There is a risk that the tablet market, especially in the small screen size space, could be affected by phones with increasingly big displays. Sales of devices with screens of 5 inches or more are eating into those of smaller tablets, which could affect Apple's iPad mini down the road.

To its credit, Apple recognizes this, and rumors indicate that an iPhone with a larger display is under development. Maybe the next iPad will be bigger, too.

Foolish conclusion
The Surface Pro 3, although it might be a fine machine in the "laptop" mode according to reviews, falls short as a tablet, the market where it really needs to succeed as PC shipments are slowing and tablets are generally growing. Therefore, its release probably won't help Microsoft much. Apple investors shouldn't be alarmed. 

Apple does need to pay attention to the fact that iPad mini sales could be affected by those of bigger phones. It is probably imperative that the next iPhone have a larger display.

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Read/Post Comments (6) | Recommend This Article (2)

Comments from our Foolish Readers

Help us keep this a respectfully Foolish area! This is a place for our readers to discuss, debate, and learn more about the Foolish investing topic you read about above. Help us keep it clean and safe. If you believe a comment is abusive or otherwise violates our Fool's Rules, please report it via the Report this Comment Report this Comment icon found on every comment.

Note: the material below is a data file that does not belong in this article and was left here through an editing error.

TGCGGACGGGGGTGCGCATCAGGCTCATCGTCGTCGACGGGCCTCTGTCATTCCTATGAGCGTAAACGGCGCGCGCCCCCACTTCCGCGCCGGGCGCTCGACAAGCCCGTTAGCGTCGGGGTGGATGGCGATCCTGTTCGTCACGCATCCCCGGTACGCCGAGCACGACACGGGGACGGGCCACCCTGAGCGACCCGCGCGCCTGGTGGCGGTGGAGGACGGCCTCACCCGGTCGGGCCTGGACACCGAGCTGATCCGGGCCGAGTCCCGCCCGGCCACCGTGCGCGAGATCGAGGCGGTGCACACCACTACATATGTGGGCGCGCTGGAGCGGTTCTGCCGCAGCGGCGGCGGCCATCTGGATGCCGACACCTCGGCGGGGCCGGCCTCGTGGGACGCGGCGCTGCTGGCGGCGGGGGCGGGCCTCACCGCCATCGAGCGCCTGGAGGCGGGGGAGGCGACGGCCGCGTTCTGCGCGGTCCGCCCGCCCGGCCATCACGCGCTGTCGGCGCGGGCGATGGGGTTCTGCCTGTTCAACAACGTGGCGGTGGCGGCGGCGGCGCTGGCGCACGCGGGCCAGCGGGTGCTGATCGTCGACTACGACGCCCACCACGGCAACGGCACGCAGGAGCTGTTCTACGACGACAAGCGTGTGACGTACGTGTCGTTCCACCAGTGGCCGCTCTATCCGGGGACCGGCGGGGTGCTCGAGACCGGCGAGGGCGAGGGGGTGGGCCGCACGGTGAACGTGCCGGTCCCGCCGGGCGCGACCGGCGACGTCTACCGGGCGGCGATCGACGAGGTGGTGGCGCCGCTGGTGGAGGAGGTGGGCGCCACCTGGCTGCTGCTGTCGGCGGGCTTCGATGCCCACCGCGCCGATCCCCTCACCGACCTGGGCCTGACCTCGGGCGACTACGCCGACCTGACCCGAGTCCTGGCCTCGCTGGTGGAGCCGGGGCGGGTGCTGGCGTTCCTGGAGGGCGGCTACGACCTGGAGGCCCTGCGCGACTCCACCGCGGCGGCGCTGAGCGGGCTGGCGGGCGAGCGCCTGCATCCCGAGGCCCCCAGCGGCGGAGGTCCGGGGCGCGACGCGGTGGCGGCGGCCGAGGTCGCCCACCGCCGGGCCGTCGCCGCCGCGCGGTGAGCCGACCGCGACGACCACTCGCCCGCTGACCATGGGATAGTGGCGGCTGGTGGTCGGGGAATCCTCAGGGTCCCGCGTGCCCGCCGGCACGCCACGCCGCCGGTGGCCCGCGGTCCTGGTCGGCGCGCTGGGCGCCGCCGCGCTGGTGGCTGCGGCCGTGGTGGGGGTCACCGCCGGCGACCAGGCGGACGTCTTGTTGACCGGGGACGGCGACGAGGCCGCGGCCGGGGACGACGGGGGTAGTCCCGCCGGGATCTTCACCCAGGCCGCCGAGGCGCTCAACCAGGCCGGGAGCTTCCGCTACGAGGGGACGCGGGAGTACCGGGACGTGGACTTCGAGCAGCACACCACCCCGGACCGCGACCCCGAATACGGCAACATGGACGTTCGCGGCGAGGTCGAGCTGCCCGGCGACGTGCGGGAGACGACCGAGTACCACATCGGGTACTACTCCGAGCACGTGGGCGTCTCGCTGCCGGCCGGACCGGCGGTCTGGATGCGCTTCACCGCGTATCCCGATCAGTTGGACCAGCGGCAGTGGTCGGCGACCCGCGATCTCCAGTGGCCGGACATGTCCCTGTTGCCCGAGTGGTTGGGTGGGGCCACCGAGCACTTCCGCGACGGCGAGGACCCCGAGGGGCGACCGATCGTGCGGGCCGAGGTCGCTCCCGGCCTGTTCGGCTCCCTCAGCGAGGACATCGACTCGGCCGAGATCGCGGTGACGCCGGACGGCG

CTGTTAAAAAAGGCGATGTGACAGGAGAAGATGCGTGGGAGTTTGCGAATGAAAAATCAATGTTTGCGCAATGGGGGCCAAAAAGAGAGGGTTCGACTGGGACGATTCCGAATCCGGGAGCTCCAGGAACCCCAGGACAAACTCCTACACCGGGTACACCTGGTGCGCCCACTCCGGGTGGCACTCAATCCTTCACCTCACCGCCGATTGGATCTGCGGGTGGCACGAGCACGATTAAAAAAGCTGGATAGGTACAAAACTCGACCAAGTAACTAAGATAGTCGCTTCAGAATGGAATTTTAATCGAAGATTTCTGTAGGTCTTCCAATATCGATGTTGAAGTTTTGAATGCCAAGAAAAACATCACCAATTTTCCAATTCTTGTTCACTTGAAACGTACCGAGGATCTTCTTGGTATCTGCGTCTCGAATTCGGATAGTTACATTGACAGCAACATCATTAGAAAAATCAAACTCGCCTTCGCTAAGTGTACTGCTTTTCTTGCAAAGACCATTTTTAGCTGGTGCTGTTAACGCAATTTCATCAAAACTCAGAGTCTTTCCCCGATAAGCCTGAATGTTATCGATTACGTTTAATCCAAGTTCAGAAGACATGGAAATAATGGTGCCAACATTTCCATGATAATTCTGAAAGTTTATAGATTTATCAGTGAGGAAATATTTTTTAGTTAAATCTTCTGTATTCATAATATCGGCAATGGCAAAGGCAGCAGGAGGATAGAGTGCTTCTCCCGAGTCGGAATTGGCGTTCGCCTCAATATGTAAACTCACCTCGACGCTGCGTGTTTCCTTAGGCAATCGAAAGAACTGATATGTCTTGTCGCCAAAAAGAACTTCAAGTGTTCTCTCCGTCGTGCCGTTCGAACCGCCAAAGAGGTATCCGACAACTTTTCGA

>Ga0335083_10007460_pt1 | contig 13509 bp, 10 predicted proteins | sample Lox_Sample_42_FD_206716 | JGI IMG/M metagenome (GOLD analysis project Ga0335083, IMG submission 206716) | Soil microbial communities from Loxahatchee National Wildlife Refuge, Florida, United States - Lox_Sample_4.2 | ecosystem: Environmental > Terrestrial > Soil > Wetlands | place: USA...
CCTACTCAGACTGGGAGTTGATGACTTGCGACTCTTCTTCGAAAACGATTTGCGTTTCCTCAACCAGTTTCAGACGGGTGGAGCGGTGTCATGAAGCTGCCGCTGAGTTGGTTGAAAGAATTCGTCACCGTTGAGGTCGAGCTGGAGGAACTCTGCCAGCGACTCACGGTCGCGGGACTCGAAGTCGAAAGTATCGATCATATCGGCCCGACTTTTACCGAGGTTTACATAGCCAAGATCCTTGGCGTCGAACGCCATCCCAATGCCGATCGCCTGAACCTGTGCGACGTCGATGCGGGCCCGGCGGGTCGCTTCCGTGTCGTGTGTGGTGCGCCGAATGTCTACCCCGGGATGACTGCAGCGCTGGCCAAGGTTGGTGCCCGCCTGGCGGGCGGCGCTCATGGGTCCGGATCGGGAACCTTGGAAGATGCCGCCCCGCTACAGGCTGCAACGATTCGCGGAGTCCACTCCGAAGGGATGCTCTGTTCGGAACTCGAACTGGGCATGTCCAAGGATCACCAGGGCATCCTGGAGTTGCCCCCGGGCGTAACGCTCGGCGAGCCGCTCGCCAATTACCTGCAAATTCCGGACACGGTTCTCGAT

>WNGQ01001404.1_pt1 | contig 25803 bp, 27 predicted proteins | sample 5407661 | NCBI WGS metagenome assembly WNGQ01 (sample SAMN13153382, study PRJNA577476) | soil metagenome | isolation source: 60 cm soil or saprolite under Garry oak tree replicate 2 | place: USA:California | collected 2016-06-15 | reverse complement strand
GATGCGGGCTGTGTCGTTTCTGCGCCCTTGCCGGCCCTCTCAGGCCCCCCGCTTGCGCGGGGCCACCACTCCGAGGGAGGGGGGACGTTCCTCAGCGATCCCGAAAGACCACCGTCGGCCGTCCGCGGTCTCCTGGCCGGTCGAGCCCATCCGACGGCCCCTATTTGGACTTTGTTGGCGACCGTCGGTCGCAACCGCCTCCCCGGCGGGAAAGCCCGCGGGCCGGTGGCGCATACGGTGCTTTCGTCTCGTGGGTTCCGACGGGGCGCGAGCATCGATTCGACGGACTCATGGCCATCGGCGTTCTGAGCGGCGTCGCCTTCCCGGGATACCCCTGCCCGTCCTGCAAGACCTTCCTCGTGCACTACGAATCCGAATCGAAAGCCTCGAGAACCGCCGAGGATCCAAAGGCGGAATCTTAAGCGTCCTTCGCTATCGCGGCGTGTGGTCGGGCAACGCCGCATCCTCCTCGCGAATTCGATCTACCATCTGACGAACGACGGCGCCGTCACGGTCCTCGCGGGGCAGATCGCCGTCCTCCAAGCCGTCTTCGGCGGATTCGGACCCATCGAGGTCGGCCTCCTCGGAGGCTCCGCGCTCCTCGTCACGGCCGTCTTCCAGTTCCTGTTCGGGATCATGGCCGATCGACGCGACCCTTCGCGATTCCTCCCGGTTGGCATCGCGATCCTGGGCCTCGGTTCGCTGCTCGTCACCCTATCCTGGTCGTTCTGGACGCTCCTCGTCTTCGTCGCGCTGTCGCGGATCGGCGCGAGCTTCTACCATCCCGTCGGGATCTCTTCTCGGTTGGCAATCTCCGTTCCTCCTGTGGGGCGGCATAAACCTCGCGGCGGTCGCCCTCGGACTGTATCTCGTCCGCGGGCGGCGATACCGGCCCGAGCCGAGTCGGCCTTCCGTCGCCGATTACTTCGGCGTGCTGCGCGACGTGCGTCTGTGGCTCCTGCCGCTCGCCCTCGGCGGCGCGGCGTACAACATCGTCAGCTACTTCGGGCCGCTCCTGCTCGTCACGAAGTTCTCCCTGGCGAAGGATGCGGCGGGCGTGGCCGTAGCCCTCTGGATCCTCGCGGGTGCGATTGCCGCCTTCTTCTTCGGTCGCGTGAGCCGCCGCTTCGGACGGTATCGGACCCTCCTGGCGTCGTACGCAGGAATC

• Report this Comment On June 06, 2014, at 12:56 AM, kwright62 wrote:

    I disagree. I think this is what consumers will think of when they think of a PC. The consolidation of a touch screen, very fast PC and a even faster tablet make this a valuable tool in any office or work space that requires mobility (healthcare).

  • Report this Comment On June 06, 2014, at 7:11 AM, Kahokfan67 wrote:

    I own an iPad and a Surface. Use both but for different things. Prior to the last six months I could not use Excel on my iPad but that has changed. The apps that I need to manage my investments are not available for the Surface. Until app development evolves for the Surface it will always play second fiddle to the Pad.

  • Report this Comment On June 06, 2014, at 1:02 PM, groberys116 wrote: